If Shoaib Mansoor's Bol led to the phrase 'Revival of Pakistani Cinema', the year 2013 brought with it seven Pakistani films that were theatrically released in Pakistan, and led commentators to ponder whether it was time to announce the heralding of a 'new wave' of Pakistani cinema. Since 2011 from the digital scene two films have stood out with box office success as highest grossing Pakistani films; Waar followed by Main Hoon Shahid Afridi. However, as some commentators cautioned, declaring a film a 'hit' or a 'flop' is determined by the relationship of the budget spent and box office returns of a film and therefore several of the top-grossing films of Pakistan were technically not a 'hit'. Nonetheless, the lack of box office returns of a Pakistani film has less to do with the film itself but more to do with the severely limited number of screens in Pakistan. Another film, Zinda Bhaag (Run for your Life, 2013) has been critically acclaimed with reviewers calling it 'the best film to have come out of modern-day Pakistani cinema' and a "new metaphor for Pakistani cinema" that "bode(d) well for the possibility of noteworthy Pakistani imports in years to come". Zinda Bhaag went on to be Pakistan's official submission to the Oscars (Foreign Film Category), the first after a gap of fifty years but did not make the final shortlist nominees.
The resurgence of new Pakistani film productions centres around the use of digital equipment and makes use of cheaper distribution with DCP compliant cinemas which started to convert around 2011, increasing rapidly to 2014 with around 30 cinemas nationwide. Shoaib Mansoor's Khuda Kay Liye (2007) and Bol (2011) seemed to have ushered in the revival of Pakistani cinema. By 2013, several Pakistani films were theatrically released - the first time in over a decade. It led commentators to speculate whether it was time to announce the heralding of a 'new wave' of Pakistani cinema.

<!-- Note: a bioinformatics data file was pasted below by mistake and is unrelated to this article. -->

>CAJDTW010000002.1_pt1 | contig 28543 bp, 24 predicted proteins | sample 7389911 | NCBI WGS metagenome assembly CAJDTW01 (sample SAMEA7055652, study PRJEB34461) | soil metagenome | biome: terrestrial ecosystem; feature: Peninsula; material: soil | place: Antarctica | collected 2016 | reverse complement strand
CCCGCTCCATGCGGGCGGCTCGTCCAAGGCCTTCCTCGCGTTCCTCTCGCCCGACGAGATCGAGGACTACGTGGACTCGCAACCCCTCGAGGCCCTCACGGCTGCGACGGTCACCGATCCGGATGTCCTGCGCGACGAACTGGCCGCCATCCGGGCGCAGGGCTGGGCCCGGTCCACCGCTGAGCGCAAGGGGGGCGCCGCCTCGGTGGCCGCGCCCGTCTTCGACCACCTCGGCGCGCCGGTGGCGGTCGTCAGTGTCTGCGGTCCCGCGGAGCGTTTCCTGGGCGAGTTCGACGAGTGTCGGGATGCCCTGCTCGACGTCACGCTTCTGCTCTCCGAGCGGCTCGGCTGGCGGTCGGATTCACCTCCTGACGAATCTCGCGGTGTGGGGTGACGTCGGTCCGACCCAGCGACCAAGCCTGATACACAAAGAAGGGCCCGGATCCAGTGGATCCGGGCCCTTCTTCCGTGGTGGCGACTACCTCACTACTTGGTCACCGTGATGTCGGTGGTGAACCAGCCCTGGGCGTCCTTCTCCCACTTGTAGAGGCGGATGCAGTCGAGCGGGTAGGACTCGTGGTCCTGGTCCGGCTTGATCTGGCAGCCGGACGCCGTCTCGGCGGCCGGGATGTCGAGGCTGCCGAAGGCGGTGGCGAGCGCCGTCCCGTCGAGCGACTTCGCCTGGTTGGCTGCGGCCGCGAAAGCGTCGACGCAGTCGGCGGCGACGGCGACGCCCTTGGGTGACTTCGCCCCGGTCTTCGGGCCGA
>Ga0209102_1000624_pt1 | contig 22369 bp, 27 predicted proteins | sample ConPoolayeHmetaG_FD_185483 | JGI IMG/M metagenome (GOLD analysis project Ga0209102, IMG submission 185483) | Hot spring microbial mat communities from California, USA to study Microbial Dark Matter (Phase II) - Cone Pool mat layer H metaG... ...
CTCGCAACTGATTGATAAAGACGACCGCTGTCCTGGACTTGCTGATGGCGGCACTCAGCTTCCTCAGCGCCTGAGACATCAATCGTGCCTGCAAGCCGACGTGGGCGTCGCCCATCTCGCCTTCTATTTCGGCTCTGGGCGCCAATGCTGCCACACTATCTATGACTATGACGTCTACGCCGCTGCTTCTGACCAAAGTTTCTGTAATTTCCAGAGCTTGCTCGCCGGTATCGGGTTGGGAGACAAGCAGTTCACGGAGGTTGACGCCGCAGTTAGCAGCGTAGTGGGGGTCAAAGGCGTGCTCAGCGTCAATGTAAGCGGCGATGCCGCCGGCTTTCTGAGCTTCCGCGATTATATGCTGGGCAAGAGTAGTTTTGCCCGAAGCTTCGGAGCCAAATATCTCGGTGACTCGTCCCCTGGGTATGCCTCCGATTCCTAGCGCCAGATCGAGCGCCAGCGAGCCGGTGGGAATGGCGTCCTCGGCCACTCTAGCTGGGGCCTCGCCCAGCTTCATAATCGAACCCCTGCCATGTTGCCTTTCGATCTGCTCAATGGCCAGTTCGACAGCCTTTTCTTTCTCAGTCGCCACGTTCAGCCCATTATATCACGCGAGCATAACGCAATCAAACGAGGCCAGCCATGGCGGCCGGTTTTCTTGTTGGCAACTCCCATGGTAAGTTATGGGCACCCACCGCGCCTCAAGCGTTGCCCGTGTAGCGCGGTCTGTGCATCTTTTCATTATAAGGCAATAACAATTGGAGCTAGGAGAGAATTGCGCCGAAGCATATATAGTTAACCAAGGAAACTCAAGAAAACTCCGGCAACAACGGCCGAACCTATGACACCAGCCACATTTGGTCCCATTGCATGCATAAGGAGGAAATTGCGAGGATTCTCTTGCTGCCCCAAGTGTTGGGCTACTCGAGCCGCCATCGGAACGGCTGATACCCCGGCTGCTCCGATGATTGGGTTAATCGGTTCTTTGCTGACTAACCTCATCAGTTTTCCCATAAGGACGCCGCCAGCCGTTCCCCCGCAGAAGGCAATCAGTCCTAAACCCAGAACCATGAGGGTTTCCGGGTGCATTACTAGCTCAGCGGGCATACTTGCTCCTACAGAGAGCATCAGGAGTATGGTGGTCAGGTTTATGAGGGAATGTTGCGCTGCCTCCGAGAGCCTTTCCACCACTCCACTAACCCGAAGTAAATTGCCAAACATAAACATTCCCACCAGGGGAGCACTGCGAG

2013 proved to be a great year for Pakistani cinema. In March, Siyaah (meaning Pitch black) was the first horror thriller film to be released in Pakistan in over 20 years. Directed by Azfar Jafri and written by Osman Khalid Butt, the film starred Hareem Farooq, Qazi Jabbar, Mahnoor Usman and Ahmed Ali Akbar. The film was about a dissociative personality disorder patient who uses black magic against unsuspecting relatives. The film collected over ₨2.65 crore (US$260,000) at the box office. The following month Chambaili, an Urdu-language political thriller film directed by Ismail Jilani, was released starring Salmaan Peerzada, Khalid Ahmed, Mohammed Ehteshamuddin, Maira Khan, Shafqat Cheema and Ghulam Mohiuddin also made a special appearance. The film was a political drama exploring the subject of political corruption in Pakistan. Since the flower 'Chambaili' (lily flower) is the national flower of Pakistan, the film-makers' intentions were to encourage patriotism and nationalism in Pakistan. The film made ₨20 million (US$190,000) at the box office. Waar (Wār; IPA: [ʋɑːr], meaning "The Strike") was the winner of 2013. The action-thriller film directed by Bilal Lashari and written and produced by Hassan Rana featured Shaan Shahid, Meesha Shafi, Ali Azmat, Shamoon Abbasi, Ayesha Khan and Kamran Lashari. At the time of its release, it became the highest-grossing Pakistani film ever. This was broken by 2015 release of Jawani Phir Nahi Ani. The film depicts events surrounding the war on terror in Pakistan, including the attack on a Police Academy in Lahore in 2009. Several other films were also released between April to October including Ishq Khuda directed by Shahzad Rafique, Josh: Independence Through Unity directed by Iram Parveen Bilal, Main Hoon Shahid Afridi directed by Syed Ali Raza Usama, Zinda Bhaag by Meenu Gaur and Seedlings by Mansoor Mujahid. Main Hoon Shahid Afridi was an action-drama film directed by Syed Ali Raza Usama and produced by Humayun Saeed and Shahzad Nasib. The film starred Humayun Saeed, Javed Shaikh and Noman Habib in the lead roles. Nadeem Baig, Shafqat Cheema, Ismail Tara, Ainy Jaffri, Hamza Ali Abbasi and Shehzad Sheikh also played important roles in the film, whilst Shahid Afridi and Ayesha Omar made special appearances. The film earned ₨22 million (US$210,000) in its first week of release.